The 2020 General Assembly in a nutshell: profits over people

The 2020 General Assembly in a nutshell: profits over people

- in Top Story, Weekly Briefing

It’s never safe to predict what the current leadership of the North Carolina General Assembly will do when it comes to scheduling gatherings in Raleigh, but if the end of the 2020 legislative session really is nigh at it appears, the past several weeks will have served as a fitting conclusion to a decade of conservative Republican rule.

At a moment of profound crisis, on subject after subject, legislative leaders emphasized the demands of corporate lobbyists over the needs of average North Carolina residents; the desires of the wealthy over the needs of the poor; profits over people.

The chief symbol for this destructive pattern was, of course, the response to the health pandemic. Time and again, GOP leaders opted to ignore science and the imperative of protecting human life and well-being of vulnerable people to abet the cause of promoting short-term profits.

Rather than heeding the virtually unanimous guidance of public health officials, the legislature repeatedly took up and passed bills that sought to force the reopening of bars and gyms, amusement parks and even “gaming establishments.” Some of the bills were even pushed through late last week – at almost the very moment at which states like Texas, Florida and Arizona were reversing course after having foolishly plowed ahead with the premature reopening of such establishments.

Of course, the bitter irony of the misguided push to reopen prematurely is that – as with so many other shortsighted policy choices of recent years – such a move is actually a recipe to do more economic harm than good. As we’re learning from other nations that followed a different and more disciplined path, it would have been much better for North Carolina (and the U.S. as a whole) to have immediately imposed an even more thorough societal shutdown and cushioned the pain with a much more robust set of social safety net benefits.

Had the state, for example, taken much more extensive action to provide loans and direct assistance to small businesses harmed by forced closures, the pressure to expedite reopening would have been much less intense. This would have been significantly easier to accomplish had state lawmakers not repeatedly slashed state taxes in recent years and refused to consider new sources of revenue in the present crisis.

Unfortunately, because of the failure of legislative leaders to think beyond slashing taxes and regulations to help business and the economy, North Carolina now finds itself in a dreadful pickle in which there is a little prospect of getting the virus under control or the economy fully functioning anytime soon.

And so it went this session with respect to a long list of topics in which small and narrow-minded thinking kept state policy focused on the near-term profits and bank accounts of vested interests at the expense of the common good. The list is long:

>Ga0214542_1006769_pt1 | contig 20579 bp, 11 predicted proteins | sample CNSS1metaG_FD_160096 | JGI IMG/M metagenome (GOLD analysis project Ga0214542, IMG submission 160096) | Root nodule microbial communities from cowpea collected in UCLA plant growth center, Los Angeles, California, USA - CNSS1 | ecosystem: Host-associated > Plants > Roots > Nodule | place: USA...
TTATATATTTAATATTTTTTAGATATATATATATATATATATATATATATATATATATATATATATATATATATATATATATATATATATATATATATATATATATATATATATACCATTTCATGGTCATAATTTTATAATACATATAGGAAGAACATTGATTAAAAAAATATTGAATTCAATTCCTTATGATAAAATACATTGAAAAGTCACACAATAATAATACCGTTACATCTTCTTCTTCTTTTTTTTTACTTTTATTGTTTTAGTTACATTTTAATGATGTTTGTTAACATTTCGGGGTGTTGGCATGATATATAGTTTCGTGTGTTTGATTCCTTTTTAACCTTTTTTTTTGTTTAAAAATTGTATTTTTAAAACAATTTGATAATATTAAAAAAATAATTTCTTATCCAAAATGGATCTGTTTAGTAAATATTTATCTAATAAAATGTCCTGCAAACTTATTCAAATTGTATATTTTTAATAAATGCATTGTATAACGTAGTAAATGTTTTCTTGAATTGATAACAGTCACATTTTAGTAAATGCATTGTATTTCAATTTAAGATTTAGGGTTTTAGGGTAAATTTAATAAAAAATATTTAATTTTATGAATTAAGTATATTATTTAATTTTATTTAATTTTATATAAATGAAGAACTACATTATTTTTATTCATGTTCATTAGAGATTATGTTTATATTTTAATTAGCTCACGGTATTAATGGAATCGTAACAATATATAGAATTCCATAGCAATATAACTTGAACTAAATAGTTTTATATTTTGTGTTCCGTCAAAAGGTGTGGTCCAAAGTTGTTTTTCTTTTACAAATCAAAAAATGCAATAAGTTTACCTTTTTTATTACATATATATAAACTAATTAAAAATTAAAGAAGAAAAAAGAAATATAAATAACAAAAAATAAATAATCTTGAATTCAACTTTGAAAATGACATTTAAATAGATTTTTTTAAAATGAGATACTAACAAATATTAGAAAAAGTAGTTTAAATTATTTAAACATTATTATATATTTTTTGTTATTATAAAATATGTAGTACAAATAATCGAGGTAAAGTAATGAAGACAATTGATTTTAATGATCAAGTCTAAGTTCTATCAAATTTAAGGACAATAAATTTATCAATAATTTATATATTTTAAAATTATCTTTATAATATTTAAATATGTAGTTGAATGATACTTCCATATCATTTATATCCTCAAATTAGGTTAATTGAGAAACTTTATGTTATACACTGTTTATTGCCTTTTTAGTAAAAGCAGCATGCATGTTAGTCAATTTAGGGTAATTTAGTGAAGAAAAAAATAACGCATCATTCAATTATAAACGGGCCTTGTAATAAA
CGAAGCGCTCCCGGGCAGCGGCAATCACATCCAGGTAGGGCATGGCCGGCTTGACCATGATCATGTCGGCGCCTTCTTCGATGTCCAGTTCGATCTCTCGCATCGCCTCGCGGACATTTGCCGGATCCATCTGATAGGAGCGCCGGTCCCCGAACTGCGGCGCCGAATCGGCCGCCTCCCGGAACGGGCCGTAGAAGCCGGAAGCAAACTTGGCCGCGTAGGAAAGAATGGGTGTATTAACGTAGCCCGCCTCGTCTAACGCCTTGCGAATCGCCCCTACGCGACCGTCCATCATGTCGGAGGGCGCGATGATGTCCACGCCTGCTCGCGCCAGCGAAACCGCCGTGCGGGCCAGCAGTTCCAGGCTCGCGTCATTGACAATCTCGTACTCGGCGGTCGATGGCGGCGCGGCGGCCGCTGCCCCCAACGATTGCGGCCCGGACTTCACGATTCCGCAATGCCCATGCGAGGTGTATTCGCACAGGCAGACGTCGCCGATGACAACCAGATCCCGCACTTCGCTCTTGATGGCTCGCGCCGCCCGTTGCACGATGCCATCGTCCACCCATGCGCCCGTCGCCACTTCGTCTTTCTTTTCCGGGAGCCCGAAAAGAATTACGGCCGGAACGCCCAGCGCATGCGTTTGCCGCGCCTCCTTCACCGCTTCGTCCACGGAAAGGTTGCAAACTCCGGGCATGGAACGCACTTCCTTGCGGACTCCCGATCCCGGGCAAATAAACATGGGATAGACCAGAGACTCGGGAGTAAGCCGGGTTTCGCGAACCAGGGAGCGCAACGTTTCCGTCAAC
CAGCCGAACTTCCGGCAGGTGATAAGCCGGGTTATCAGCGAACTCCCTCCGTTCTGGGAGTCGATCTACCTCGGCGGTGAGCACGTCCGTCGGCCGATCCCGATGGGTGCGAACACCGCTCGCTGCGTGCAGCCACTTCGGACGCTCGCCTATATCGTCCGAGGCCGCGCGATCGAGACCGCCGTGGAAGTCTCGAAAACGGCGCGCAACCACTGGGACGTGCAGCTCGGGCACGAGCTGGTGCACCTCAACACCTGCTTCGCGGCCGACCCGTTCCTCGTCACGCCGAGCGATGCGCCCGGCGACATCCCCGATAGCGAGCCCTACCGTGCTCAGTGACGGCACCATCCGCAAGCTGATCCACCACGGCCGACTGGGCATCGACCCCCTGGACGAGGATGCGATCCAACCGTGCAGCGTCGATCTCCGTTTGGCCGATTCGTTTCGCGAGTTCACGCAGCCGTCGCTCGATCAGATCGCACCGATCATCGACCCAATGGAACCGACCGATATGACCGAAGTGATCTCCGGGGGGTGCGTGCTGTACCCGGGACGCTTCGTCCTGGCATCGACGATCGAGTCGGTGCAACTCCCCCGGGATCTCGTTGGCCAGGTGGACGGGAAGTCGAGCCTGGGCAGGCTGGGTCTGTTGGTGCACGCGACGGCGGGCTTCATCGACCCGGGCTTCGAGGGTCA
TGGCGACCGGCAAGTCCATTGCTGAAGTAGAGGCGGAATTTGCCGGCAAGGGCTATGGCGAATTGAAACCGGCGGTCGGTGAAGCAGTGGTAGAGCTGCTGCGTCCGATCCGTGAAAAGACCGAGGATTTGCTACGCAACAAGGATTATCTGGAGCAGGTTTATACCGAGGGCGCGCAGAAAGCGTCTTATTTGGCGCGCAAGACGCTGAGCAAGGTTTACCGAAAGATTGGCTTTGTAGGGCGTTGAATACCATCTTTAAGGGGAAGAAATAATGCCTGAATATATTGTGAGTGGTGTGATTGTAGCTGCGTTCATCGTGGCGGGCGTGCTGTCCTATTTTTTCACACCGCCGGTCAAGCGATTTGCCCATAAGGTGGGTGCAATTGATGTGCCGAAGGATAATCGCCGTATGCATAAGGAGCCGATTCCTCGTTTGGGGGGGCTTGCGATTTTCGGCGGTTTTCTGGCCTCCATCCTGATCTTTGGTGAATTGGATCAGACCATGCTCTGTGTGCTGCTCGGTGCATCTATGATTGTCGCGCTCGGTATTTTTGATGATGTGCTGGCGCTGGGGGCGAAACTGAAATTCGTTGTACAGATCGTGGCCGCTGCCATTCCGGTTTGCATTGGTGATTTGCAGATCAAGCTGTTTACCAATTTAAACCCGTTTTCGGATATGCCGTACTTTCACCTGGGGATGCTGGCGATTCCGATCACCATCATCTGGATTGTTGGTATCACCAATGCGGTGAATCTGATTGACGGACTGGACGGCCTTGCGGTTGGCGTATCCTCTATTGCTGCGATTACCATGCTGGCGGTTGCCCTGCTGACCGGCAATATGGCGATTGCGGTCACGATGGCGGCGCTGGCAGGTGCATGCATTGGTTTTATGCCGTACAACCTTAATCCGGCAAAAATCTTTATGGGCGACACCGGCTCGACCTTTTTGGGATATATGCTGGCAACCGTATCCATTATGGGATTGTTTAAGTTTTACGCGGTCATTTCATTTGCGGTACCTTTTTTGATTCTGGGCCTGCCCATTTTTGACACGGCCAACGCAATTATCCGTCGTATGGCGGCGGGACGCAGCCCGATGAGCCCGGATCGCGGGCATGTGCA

• the failure to expand Medicaid at a moment in which the last thing the state needs is for hundreds of thousands of people to be fearful of seeking medical care;
  • the failure to reconstruct and upgrade the state’s eviscerated unemployment insurance system;
  • the failure to boost the state’s threadbare and inadequate system of childcare and pre-K;
  • the failure to pass a bond to fund school construction or to provide adequate compensation to teachers and other public school personnel;
  • the enactment of legislation to further limit public oversight of hog farms.

This distressing situation might have hit its nadir, though, when the leadership of the Senate caved into the demands of the predatory “debt settlement” industry – a group of out-of-state firms that regularly use misleading and aggressive advertising to entice desperate consumers into new and expensive schemes with the supposed goal of reducing their credit card debt. The Attorney General’s office reports that it has helped nearly 8,000 victims who have been ripped off by these firms over the last decade.

Under a carefully crafted pro-consumer bill that passed the House and was moving through the Senate with little fanfare, lawmakers would have enacted some basic protections to insulate vulnerable North Carolinians from such schemes.

Unfortunately, in a classic case of “pay-to-play” politics at their worst, the industry retained a fleet of nearly a dozen well-connected lobbyists (nine brought on in the session’s final six weeks) and it seems to have done the trick. Despite the support of an array of consumer and in-state business groups, and having passed three Senate committees without a dissenting vote, Senate leaders suddenly and mysteriously refused to bring the bill up for a floor vote in what appear to have been the session’s waning hours. The bill is now, by all indications, dead until 2021.

The bottom line: If, as some pundits and pollsters have forecast, 2020 proves to be the swan song the General Assembly’s conservative Republican majorities, it’s quite clear they will have gone out in style.

This story has been updated to delete a reference criticizing legislation that altered the disclosure of some records related to securities investigations. A spokesperson for the Secretary of State’s office told Policy Watch subsequent to publication that the Secretary of State sought the legislation in response to national efforts related to protecting consumers and abetting the state’s work on with federal investigators. we hope to report in greater detail on this subject in the near future. 

Disclosure: The North Carolina Justice Center, parent organization of NC Policy Watch, lobbied in favor of the stymied debt settlement legislation.